KILN, Miss. -- An ambitious plan to replace some of the thousands of homes lost to Hurricane Katrina is quickly taking shape on computer screens, drawing boards and back roads here in Hancock County.
Habitat for Humanity, the 30-year-old Christian-based nonprofit popularized by former President Jimmy Carter, plans to build “thousands and thousands” of homes via its self-help program during the next several years in hurricane-devastated communities across the South.
That’s the word from Larry Gluth, a Habitat executive from the group’s home office in Americus, Ga. “We’re looking at upwards of 1,000 homes between Beaumont, Texas, and Mobile over the next 18 months,” says Gluth, a vice president with Habitat’s "Operation Home Delivery," a unit created specifically to respond to needs in the hurricane zones.
The hunt for land is in the hands of Wendy McDonald, a diminutive, silver-haired, indefatigable Bay St. Louis native who seems to have her finger in every pie of Hancock County’s hurricane recovery efforts. After the storm struck, McDonald, 53, put a career in Houston on hold to return to her hometown and help form Hancock County Citizens in Action, a grassroots volunteer group whose chief mission is to cut the red tape between government agencies and speed relief to all parts of the community.
But the housing mission seems especially dear to her heart -- Katrina exacted a shocking toll on the homes of her parents and other relatives -- and her connections with local government officials are giving Habitat a leg up in its search for a key ingredient in its recipe for the “decent, affordable shelter” it touts in its literature: land.
On a recent day, in a darkened room at the temporary county government complex of portable buildings here, chief Hancock County building official Mickey Lagasse scrolled through screen after screen of tax roll information to help McDonald and Gluth identify potential lots and tracts for Habitat projects.
Looking for reasonably priced lots
“We’re kind of land poor in Bay St. Louis and Waveland,” McDonald explained. Many now-bare lots in those towns will be too expensive for Habitat’s program if they come on the market, or they’ll be in flood zones where the organization does not intend to build. Instead, the group is eying rural areas where they hope to secure lots for $2,000 to $5,000 apiece.
“Everywhere I go I say, ‘Anybody got any land they want to sell to Habitat,’” McDonald says with a laugh. “Everybody just kind of looks at you.”
After meeting with Lagasse, she and Gluth went out to inspect some property in person. Finding a “For Sale” sign amid a stretch of undeveloped lots in unincorporated Bayside Park, they spread topographic maps on the hood of a car to determine flood-zone data.
“It would be worth looking into,” McDonald said, running her finger along contour lines on the map.
In addition to elevation, the group’s main criteria for selecting lots include residential zoning, paved roads, and availability of water and sewer. Plugging those factors into his computer, the county’s Lagasse can help McDonald and Gluth streamline Habitat’s search. Of particular potential may be existing but undeveloped subdivisions where “a lot of land speculators came in and bought lots in the ’70s and ’80s,” Lagasse says.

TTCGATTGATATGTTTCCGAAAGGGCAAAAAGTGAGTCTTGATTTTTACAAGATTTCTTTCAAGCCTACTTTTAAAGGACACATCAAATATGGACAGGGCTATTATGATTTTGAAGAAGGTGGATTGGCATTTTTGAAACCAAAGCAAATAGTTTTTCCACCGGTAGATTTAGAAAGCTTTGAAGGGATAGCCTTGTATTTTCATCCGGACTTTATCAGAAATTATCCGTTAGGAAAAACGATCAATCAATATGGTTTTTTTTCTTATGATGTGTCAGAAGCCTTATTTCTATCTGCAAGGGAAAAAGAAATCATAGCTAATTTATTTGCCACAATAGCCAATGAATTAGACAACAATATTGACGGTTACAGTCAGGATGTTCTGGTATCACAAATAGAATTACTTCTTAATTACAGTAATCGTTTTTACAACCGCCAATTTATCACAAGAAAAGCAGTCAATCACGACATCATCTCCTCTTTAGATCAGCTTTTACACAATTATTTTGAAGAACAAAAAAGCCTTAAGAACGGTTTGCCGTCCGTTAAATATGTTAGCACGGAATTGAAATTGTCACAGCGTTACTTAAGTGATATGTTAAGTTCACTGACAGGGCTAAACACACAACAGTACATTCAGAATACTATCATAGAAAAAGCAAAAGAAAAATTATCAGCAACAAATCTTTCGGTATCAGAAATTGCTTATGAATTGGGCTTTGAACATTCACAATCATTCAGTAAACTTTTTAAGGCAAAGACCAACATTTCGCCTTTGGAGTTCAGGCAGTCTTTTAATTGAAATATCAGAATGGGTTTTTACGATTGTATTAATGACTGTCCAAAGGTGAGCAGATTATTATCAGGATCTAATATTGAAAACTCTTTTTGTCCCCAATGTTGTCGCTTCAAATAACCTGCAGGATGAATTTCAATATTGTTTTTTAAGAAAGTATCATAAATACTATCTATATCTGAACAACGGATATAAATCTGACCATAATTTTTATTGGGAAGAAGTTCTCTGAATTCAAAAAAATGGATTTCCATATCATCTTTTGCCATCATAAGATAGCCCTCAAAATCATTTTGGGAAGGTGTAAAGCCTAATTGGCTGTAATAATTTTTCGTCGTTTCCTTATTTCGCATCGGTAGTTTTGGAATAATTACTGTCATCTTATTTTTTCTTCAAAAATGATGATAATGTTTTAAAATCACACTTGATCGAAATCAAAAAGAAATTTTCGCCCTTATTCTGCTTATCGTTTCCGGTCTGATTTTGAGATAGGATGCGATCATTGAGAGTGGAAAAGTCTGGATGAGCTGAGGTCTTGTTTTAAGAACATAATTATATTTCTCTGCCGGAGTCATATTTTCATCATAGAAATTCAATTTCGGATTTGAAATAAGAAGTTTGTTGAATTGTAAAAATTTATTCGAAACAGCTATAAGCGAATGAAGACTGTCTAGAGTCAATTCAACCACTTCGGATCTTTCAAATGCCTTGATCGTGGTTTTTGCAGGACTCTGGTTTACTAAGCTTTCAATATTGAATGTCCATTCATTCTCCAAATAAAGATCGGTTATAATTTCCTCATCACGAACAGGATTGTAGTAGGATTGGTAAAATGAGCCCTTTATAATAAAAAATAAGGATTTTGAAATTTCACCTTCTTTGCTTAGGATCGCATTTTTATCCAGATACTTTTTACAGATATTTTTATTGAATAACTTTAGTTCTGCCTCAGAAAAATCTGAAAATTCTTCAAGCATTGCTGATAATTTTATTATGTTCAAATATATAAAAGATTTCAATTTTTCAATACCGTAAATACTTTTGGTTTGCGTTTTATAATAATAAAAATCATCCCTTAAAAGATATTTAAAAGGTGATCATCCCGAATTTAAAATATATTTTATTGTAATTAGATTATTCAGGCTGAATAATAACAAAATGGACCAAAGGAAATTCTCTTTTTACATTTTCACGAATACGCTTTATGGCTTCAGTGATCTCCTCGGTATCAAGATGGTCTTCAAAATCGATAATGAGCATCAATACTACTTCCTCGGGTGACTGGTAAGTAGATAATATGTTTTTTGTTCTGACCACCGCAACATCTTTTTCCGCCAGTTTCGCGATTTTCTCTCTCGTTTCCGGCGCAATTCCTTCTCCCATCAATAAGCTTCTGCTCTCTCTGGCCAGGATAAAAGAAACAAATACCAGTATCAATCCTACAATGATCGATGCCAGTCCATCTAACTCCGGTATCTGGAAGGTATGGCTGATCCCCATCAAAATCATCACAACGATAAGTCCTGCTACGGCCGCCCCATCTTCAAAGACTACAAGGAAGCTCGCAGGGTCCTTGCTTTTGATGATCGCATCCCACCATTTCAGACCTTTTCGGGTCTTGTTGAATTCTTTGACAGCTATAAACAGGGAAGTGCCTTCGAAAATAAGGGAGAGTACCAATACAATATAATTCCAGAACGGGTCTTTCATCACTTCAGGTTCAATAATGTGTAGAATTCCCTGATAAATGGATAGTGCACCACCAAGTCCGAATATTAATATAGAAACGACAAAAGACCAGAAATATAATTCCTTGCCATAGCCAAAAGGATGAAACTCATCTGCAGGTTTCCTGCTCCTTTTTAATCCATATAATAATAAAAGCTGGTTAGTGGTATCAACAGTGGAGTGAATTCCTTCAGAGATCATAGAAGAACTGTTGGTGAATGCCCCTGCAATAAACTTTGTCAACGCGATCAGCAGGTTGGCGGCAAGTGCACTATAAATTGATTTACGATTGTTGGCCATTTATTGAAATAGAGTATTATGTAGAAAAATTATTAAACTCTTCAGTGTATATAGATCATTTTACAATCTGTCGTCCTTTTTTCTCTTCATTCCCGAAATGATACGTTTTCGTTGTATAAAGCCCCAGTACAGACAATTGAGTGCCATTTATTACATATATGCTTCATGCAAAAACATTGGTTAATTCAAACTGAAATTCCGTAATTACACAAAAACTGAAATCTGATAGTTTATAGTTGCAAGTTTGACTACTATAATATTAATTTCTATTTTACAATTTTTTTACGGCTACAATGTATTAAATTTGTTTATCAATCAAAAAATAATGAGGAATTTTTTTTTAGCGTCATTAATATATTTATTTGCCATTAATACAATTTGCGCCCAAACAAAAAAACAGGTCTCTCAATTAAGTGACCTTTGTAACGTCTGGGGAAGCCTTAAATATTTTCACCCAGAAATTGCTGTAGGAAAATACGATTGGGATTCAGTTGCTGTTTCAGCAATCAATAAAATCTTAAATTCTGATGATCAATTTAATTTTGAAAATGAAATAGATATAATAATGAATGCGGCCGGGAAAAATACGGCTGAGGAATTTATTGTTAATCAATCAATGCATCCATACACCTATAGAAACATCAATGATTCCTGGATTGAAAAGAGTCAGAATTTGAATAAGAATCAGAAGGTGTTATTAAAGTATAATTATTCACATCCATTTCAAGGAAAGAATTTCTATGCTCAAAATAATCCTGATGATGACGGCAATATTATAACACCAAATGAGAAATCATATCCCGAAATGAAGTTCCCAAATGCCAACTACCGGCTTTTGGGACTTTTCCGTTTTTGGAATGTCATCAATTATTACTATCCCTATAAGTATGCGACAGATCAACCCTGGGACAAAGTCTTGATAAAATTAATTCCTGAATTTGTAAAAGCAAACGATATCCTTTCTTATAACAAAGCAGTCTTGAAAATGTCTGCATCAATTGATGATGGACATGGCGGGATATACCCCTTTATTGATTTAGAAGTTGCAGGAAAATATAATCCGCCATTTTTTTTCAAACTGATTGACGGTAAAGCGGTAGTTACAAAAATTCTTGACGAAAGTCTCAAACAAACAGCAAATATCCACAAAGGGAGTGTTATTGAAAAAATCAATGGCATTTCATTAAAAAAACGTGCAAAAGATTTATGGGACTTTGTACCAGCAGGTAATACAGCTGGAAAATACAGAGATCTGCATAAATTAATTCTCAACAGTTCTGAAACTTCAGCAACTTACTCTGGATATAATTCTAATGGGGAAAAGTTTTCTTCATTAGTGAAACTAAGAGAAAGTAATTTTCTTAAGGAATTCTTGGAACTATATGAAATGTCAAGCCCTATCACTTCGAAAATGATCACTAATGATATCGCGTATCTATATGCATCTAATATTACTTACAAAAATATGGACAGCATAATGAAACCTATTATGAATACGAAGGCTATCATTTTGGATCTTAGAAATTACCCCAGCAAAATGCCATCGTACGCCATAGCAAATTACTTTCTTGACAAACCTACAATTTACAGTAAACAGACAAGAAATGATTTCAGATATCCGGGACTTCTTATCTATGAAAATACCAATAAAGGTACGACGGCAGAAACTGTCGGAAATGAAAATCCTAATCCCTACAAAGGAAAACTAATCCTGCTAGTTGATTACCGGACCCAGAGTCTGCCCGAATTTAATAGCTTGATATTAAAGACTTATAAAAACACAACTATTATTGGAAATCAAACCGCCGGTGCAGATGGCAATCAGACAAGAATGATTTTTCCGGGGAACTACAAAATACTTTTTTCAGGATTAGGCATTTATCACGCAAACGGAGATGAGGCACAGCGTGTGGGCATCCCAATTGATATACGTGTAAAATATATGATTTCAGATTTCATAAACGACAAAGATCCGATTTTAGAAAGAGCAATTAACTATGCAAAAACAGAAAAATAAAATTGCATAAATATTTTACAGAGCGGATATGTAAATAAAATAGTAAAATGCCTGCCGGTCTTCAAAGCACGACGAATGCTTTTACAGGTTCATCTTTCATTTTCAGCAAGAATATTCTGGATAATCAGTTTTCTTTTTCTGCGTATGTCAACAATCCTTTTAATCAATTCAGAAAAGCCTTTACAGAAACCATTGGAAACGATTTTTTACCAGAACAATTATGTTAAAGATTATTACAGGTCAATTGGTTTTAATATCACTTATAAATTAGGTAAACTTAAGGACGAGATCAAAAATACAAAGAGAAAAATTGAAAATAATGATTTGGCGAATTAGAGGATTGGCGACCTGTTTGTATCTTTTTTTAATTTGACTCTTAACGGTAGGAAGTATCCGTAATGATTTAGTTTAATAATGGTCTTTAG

Opportunity for 'serious revitalization'
The county is happy to help Habitat because, even beyond filling the great housing void left by Katrina, it sees an opportunity for the program to provide “serious revitalization” in many areas, Lagasse explains.
Gluth says Habitat’s post-hurricane efforts across the South should become much more visible soon. After two months of organizing, planning and shopping for land, the hammering and sawing, actually overseen by local affiliates, is about to begin in earnest. “Right now, we have roughly 100 lots that are secured” in Mississippi's storm-struck Hancock, Harrison and Jackson counties, he says.
In addition to seeking more land, the group is looking for development partners from the private and government sectors and making arrangements to house the multitudes of out-of-area construction volunteers that will be needed to help build the homes.
When she’s not running down lots, McDonald is marketing Habitat’s plans to potential participants everywhere from chance meetings on the street to Citizens in Action forums.
“It’s not a give-away program,” she said in a presentation at one recent town hall meeting here in Kiln. “It’s a mortgage.” Applicants must have a down payment and an income that enables them to pay a mortgage on an interest-free loan. The must be willing to invest about 350 hours of “sweat equity,” either working on their own home or another Habitat project. And they must agree to live in the home for a specified period of time before selling it.
The average Habitat home in the United States costs about $60,000. Gluth said he expects the typical mortgage for a home built in Habitat’s post-hurricane blitz to be about $50,000. Most of the homes will be about 1,100 square feet with three bedrooms and one bathroom.
At the Kiln meeting, McDonald stressed that the home will be solid and attractive. “These are houses you wouldn’t mind having next door to you,” she said. “These are houses you would be happy to live in.”
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